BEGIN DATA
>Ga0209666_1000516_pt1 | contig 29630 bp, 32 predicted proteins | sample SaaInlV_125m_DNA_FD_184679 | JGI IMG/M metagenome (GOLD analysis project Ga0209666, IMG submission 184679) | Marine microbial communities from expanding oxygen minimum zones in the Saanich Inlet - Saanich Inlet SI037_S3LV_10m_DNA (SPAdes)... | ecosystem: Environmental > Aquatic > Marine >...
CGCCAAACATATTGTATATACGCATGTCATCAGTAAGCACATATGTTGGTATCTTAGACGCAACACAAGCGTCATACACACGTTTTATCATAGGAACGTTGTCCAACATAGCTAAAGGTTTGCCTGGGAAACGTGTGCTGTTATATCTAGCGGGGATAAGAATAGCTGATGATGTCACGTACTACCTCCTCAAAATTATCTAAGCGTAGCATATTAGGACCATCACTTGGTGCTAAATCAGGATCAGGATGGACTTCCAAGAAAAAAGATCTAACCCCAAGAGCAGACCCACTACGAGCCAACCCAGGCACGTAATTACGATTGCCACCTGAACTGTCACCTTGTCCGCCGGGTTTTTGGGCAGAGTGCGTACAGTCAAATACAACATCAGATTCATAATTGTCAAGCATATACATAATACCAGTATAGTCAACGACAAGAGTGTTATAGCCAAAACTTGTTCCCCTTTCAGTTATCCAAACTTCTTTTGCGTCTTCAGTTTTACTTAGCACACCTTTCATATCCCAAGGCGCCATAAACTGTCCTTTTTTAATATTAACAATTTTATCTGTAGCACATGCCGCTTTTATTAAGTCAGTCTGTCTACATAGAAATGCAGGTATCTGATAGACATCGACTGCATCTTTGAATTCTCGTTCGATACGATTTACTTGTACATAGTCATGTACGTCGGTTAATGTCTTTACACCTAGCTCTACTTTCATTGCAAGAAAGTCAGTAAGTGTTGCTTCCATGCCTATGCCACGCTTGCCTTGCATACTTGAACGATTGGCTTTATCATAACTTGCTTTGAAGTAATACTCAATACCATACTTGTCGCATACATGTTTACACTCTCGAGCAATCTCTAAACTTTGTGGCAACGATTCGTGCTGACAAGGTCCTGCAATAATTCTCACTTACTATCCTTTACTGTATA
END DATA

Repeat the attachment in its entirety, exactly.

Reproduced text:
>Ga0209666_1000516_pt1 | contig 29630 bp, 32 predicted proteins | sample SaaInlV_125m_DNA_FD_184679 | JGI IMG/M metagenome (GOLD analysis project Ga0209666, IMG submission 184679) | Marine microbial communities from expanding oxygen minimum zones in the Saanich Inlet - Saanich Inlet SI037_S3LV_10m_DNA (SPAdes)... | ecosystem: Environmental > Aquatic > Marine >...
CGCCAAACATATTGTATATACGCATGTCATCAGTAAGCACATATGTTGGTATCTTAGACGCAACACAAGCGTCATACACACGTTTTATCATAGGAACGTTGTCCAACATAGCTAAAGGTTTGCCTGGGAAACGTGTGCTGTTATATCTAGCGGGGATAAGAATAGCTGATGATGTCACGTACTACCTCCTCAAAATTATCTAAGCGTAGCATATTAGGACCATCACTTGGTGCTAAATCAGGATCAGGATGGACTTCCAAGAAAAAAGATCTAACCCCAAGAGCAGACCCACTACGAGCCAACCCAGGCACGTAATTACGATTGCCACCTGAACTGTCACCTTGTCCGCCGGGTTTTTGGGCAGAGTGCGTACAGTCAAATACAACATCAGATTCATAATTGTCAAGCATATACATAATACCAGTATAGTCAACGACAAGAGTGTTATAGCCAAAACTTGTTCCCCTTTCAGTTATCCAAACTTCTTTTGCGTCTTCAGTTTTACTTAGCACACCTTTCATATCCCAAGGCGCCATAAACTGTCCTTTTTTAATATTAACAATTTTATCTGTAGCACATGCCGCTTTTATTAAGTCAGTCTGTCTACATAGAAATGCAGGTATCTGATAGACATCGACTGCATCTTTGAATTCTCGTTCGATACGATTTACTTGTACATAGTCATGTACGTCGGTTAATGTCTTTACACCTAGCTCTACTTTCATTGCAAGAAAGTCAGTAAGTGTTGCTTCCATGCCTATGCCACGCTTGCCTTGCATACTTGAACGATTGGCTTTATCATAACTTGCTTTGAAGTAATACTCAATACCATACTTGTCGCATACATGTTTACACTCTCGAGCAATCTCTAAACTTTGTGGCAACGATTCGTGCTGACAAGGTCCTGCAATAATTCTCACTTACTATCCTTTACTGTATA